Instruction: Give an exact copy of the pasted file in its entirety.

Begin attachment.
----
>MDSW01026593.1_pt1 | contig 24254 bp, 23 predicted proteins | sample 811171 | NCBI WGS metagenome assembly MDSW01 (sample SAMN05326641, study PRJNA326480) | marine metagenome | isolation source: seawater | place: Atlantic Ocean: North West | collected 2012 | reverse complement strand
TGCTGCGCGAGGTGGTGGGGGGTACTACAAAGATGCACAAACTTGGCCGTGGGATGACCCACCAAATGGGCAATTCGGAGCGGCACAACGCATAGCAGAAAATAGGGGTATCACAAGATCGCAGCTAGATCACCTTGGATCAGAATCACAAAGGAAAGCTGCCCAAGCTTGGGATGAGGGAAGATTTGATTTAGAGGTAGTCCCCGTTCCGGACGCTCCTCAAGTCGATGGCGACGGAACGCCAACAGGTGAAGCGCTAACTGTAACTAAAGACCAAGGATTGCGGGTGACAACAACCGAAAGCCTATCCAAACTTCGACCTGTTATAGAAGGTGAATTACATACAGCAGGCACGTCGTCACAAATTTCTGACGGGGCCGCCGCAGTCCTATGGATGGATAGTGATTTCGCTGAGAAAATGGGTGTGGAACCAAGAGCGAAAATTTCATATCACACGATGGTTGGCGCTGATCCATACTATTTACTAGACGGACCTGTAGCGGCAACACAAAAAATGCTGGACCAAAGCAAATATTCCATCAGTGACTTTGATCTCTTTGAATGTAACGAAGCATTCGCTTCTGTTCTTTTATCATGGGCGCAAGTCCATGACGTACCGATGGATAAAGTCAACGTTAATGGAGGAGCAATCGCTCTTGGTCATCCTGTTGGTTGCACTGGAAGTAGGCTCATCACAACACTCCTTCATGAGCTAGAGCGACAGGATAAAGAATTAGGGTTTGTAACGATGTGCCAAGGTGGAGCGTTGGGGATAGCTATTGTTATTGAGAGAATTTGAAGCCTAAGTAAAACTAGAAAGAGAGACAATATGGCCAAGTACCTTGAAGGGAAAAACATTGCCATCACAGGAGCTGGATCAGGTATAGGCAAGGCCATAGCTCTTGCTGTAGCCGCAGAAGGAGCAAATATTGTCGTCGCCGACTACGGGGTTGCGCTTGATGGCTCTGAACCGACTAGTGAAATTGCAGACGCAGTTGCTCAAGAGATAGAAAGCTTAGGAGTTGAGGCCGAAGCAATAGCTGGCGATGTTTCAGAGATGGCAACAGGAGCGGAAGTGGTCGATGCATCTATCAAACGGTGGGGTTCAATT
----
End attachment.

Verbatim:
>MDSW01026593.1_pt1 | contig 24254 bp, 23 predicted proteins | sample 811171 | NCBI WGS metagenome assembly MDSW01 (sample SAMN05326641, study PRJNA326480) | marine metagenome | isolation source: seawater | place: Atlantic Ocean: North West | collected 2012 | reverse complement strand
TGCTGCGCGAGGTGGTGGGGGGTACTACAAAGATGCACAAACTTGGCCGTGGGATGACCCACCAAATGGGCAATTCGGAGCGGCACAACGCATAGCAGAAAATAGGGGTATCACAAGATCGCAGCTAGATCACCTTGGATCAGAATCACAAAGGAAAGCTGCCCAAGCTTGGGATGAGGGAAGATTTGATTTAGAGGTAGTCCCCGTTCCGGACGCTCCTCAAGTCGATGGCGACGGAACGCCAACAGGTGAAGCGCTAACTGTAACTAAAGACCAAGGATTGCGGGTGACAACAACCGAAAGCCTATCCAAACTTCGACCTGTTATAGAAGGTGAATTACATACAGCAGGCACGTCGTCACAAATTTCTGACGGGGCCGCCGCAGTCCTATGGATGGATAGTGATTTCGCTGAGAAAATGGGTGTGGAACCAAGAGCGAAAATTTCATATCACACGATGGTTGGCGCTGATCCATACTATTTACTAGACGGACCTGTAGCGGCAACACAAAAAATGCTGGACCAAAGCAAATATTCCATCAGTGACTTTGATCTCTTTGAATGTAACGAAGCATTCGCTTCTGTTCTTTTATCATGGGCGCAAGTCCATGACGTACCGATGGATAAAGTCAACGTTAATGGAGGAGCAATCGCTCTTGGTCATCCTGTTGGTTGCACTGGAAGTAGGCTCATCACAACACTCCTTCATGAGCTAGAGCGACAGGATAAAGAATTAGGGTTTGTAACGATGTGCCAAGGTGGAGCGTTGGGGATAGCTATTGTTATTGAGAGAATTTGAAGCCTAAGTAAAACTAGAAAGAGAGACAATATGGCCAAGTACCTTGAAGGGAAAAACATTGCCATCACAGGAGCTGGATCAGGTATAGGCAAGGCCATAGCTCTTGCTGTAGCCGCAGAAGGAGCAAATATTGTCGTCGCCGACTACGGGGTTGCGCTTGATGGCTCTGAACCGACTAGTGAAATTGCAGACGCAGTTGCTCAAGAGATAGAAAGCTTAGGAGTTGAGGCCGAAGCAATAGCTGGCGATGTTTCAGAGATGGCAACAGGAGCGGAAGTGGTCGATGCATCTATCAAACGGTGGGGTTCAATT